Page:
2017-06-06

June Bee Check..

Hive Check

Well, the first week in June is just about over and after a couple of weeks away I finally got back to the farm, rested for a day or two, and just today went out to check to see how things look. The first hive I checked was one of the new ones which had such rough start. It looked very good! I added a second deep, as the population and the full frames indicated it was needed.  Lots of capped brood and larva in this hive.  Clearly the new queen was accepted.
Example frame from strongest of the new hives.

The second and third new hives are not nearly as strong with the second being what I would call very weak.  Not much capped brood, and almost no eggs or larva.  Population in these hives is much lower too.  I need to do something but am not sure exactly what.  I am not sure whether the queens introduced were accepted. I think I may try and graft a queen for these hives. I have most of what I need to set up for a starter nuc. Will see ....

The original Carni hive is also struggling.  I don't see any sign of disease. It just seems these girls are a bit lethargic.  Will watch and see...

The walk-away-split of Italian is well populated.  I don't see a queen yet though, nor sign of one.  It may be a bit early as the split took place only a bit more than two weeks ago.  Otherwise, this hive is very active and looks good!

Frame Cleaning and Wax Processing

I spent the evening cleaning up frames. I am keeping all the wax for further use in restoring frames. My frames use a plastic foundation. My plan is to use a hair dryer to apply a thin coat of wax prior to putting them back into the hives. Nice clean wax comes off the super frames, but the wax from brood frames tends to have a lot of gunk in it. Thus, once the wax is removed from the frames, it is added to a pot with two inches of water in it. The water is brought up to about 175 degrees F, and the wax added. When the was is melted, the heat is turned off and one just lets it sit overnight.  Then the gunk  is scraped off the bottom of the chuck of wax that has solidified as it floated up to the top of the layer of water.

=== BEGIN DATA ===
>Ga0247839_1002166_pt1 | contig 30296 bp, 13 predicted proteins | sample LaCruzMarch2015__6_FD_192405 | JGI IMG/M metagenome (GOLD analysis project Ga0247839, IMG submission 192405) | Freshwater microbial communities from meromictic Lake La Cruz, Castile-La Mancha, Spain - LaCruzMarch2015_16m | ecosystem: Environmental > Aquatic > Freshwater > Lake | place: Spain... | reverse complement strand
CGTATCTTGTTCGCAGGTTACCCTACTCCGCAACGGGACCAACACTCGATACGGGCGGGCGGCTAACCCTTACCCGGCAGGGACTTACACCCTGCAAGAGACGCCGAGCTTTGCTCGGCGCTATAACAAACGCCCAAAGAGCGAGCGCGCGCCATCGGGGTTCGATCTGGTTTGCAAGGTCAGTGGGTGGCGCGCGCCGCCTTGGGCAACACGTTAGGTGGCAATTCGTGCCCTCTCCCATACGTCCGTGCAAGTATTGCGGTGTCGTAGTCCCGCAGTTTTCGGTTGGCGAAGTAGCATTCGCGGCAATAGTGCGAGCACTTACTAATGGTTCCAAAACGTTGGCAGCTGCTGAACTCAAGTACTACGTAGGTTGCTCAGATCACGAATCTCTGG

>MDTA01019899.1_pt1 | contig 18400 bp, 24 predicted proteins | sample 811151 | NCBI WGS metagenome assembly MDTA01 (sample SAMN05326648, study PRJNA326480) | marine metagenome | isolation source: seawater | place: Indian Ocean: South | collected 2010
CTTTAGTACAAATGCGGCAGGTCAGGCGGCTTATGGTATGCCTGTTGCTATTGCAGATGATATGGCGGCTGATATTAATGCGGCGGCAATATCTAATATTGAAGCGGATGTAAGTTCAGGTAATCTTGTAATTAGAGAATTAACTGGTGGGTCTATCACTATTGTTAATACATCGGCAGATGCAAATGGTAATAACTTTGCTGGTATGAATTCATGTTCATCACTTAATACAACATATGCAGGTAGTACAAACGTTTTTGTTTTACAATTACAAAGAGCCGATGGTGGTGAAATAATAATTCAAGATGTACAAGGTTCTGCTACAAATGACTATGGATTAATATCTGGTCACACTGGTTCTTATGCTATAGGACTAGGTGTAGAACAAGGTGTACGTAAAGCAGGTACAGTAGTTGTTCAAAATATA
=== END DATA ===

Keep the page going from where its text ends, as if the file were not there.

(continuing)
The whole process is repeated one or more times to ensure that all the gunk is separated.  What one ends up with is a nice chunk of wax to use for foundation coating, or candles or whatever crafty thing one might do with bees wax.  I will have to try making a candle or two at some point.

Propolis

Propolis is a sticky substance that the bees use to plug holes and cracks in the hive.  The term propolis comes from the greek, and means pro(before, or in front of) polis(city).  Propolis is often found at the entrance to a hive, more in nature than in domesticated settings.  So what is the big deal?

Turns out that propolis is also full of good stuff to boost the immune system. In fact it is theorized that the fact that bees DNA has very little assigned to their immune system is because the make and consume propolis.  That said, there are folks that buy this stuff and pay really well for it. It is not the most prolific substance. If one had 100 hives, one could probably collect enough of it over time to get a pound or so and sell it.  But that is not my interest....

I hope to make my own tinctures out of it. I have looked around and found recipes to make everything from essential oils to plain old simple tinctures. So I am going to collect what I have from my few hives and when I get enough, try a tincture. It is not hard to collect it, just time consuming.  What the hell, I might as well...